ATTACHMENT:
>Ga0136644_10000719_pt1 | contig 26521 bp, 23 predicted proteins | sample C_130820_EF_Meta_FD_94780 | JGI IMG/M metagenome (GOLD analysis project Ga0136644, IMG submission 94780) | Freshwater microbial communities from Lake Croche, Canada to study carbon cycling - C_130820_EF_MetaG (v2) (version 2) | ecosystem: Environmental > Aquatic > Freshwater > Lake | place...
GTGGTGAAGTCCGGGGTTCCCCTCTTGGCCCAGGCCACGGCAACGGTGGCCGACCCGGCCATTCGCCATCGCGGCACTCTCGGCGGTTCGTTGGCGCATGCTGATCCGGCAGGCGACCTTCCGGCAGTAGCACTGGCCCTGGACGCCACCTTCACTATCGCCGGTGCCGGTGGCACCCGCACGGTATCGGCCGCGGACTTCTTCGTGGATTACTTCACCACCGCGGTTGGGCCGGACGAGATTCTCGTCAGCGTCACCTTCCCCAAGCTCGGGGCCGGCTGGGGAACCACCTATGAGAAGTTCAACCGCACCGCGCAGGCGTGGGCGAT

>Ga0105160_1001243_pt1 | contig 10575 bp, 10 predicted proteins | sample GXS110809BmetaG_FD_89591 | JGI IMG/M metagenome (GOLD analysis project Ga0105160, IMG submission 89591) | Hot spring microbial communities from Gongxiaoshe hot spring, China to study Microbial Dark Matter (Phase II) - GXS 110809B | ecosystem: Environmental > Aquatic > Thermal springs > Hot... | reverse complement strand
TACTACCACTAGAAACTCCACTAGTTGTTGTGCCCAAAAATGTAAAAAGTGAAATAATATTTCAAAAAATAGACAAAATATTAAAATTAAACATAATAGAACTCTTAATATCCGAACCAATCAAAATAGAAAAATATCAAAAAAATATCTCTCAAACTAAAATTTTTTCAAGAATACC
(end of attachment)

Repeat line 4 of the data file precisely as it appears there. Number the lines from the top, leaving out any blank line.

TACTACCACTAGAAACTCCACTAGTTGTTGTGCCCAAAAATGTAAAAAGTGAAATAATATTTCAAAAAATAGACAAAATATTAAAATTAAACATAATAGAACTCTTAATATCCGAACCAATCAAAATAGAAAAATATCAAAAAAATATCTCTCAAACTAAAATTTTTTCAAGAATACC